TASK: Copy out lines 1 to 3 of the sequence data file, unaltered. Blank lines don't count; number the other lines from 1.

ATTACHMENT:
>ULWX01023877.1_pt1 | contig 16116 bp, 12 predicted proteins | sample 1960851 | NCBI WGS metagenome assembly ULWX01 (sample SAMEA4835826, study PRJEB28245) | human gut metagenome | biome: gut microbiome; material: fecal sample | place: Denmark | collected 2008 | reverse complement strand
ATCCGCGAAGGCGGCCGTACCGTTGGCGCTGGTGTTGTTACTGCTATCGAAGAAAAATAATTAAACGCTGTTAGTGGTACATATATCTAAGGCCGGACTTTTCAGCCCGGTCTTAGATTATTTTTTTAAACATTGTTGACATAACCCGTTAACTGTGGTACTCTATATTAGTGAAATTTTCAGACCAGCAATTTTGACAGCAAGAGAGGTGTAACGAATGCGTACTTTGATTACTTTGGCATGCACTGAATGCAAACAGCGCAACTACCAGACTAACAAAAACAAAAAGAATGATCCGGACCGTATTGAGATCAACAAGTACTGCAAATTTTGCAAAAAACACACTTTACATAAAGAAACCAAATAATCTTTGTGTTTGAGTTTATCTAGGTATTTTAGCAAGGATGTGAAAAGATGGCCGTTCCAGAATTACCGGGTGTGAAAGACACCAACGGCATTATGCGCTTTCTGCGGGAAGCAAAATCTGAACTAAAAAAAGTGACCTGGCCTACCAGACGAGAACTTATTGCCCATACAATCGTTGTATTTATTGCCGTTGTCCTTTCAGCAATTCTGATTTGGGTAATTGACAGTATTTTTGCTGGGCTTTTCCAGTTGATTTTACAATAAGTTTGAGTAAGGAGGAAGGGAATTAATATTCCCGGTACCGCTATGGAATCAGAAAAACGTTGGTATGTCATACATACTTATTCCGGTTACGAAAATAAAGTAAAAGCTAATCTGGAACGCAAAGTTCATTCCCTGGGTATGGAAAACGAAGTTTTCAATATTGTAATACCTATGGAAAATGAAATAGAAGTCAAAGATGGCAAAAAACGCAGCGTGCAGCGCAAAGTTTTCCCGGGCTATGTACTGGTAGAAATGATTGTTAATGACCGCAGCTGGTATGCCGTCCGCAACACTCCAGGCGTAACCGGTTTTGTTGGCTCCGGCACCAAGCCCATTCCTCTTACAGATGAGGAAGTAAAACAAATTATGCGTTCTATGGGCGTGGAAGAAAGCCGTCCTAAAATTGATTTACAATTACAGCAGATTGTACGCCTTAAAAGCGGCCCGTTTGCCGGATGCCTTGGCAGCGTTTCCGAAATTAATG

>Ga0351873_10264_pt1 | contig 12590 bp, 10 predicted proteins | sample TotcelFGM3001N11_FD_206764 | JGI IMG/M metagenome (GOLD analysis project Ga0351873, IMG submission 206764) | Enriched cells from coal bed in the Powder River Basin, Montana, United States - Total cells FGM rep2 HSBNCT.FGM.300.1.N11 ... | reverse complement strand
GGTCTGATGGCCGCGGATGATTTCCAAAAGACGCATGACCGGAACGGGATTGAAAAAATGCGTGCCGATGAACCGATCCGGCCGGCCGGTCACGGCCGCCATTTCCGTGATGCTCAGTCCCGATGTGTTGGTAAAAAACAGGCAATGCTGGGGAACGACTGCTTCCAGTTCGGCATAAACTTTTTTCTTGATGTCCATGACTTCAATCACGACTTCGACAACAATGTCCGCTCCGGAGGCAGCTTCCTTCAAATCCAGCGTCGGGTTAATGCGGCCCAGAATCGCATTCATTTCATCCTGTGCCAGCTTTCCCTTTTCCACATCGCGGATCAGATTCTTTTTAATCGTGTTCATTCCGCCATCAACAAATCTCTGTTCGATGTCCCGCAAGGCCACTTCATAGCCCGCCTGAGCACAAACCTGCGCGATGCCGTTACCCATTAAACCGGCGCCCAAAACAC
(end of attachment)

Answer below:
>ULWX01023877.1_pt1 | contig 16116 bp, 12 predicted proteins | sample 1960851 | NCBI WGS metagenome assembly ULWX01 (sample SAMEA4835826, study PRJEB28245) | human gut metagenome | biome: gut microbiome; material: fecal sample | place: Denmark | collected 2008 | reverse complement strand
ATCCGCGAAGGCGGCCGTACCGTTGGCGCTGGTGTTGTTACTGCTATCGAAGAAAAATAATTAAACGCTGTTAGTGGTACATATATCTAAGGCCGGACTTTTCAGCCCGGTCTTAGATTATTTTTTTAAACATTGTTGACATAACCCGTTAACTGTGGTACTCTATATTAGTGAAATTTTCAGACCAGCAATTTTGACAGCAAGAGAGGTGTAACGAATGCGTACTTTGATTACTTTGGCATGCACTGAATGCAAACAGCGCAACTACCAGACTAACAAAAACAAAAAGAATGATCCGGACCGTATTGAGATCAACAAGTACTGCAAATTTTGCAAAAAACACACTTTACATAAAGAAACCAAATAATCTTTGTGTTTGAGTTTATCTAGGTATTTTAGCAAGGATGTGAAAAGATGGCCGTTCCAGAATTACCGGGTGTGAAAGACACCAACGGCATTATGCGCTTTCTGCGGGAAGCAAAATCTGAACTAAAAAAAGTGACCTGGCCTACCAGACGAGAACTTATTGCCCATACAATCGTTGTATTTATTGCCGTTGTCCTTTCAGCAATTCTGATTTGGGTAATTGACAGTATTTTTGCTGGGCTTTTCCAGTTGATTTTACAATAAGTTTGAGTAAGGAGGAAGGGAATTAATATTCCCGGTACCGCTATGGAATCAGAAAAACGTTGGTATGTCATACATACTTATTCCGGTTACGAAAATAAAGTAAAAGCTAATCTGGAACGCAAAGTTCATTCCCTGGGTATGGAAAACGAAGTTTTCAATATTGTAATACCTATGGAAAATGAAATAGAAGTCAAAGATGGCAAAAAACGCAGCGTGCAGCGCAAAGTTTTCCCGGGCTATGTACTGGTAGAAATGATTGTTAATGACCGCAGCTGGTATGCCGTCCGCAACACTCCAGGCGTAACCGGTTTTGTTGGCTCCGGCACCAAGCCCATTCCTCTTACAGATGAGGAAGTAAAACAAATTATGCGTTCTATGGGCGTGGAAGAAAGCCGTCCTAAAATTGATTTACAATTACAGCAGATTGTACGCCTTAAAAGCGGCCCGTTTGCCGGATGCCTTGGCAGCGTTTCCGAAATTAATG

>Ga0351873_10264_pt1 | contig 12590 bp, 10 predicted proteins | sample TotcelFGM3001N11_FD_206764 | JGI IMG/M metagenome (GOLD analysis project Ga0351873, IMG submission 206764) | Enriched cells from coal bed in the Powder River Basin, Montana, United States - Total cells FGM rep2 HSBNCT.FGM.300.1.N11 ... | reverse complement strand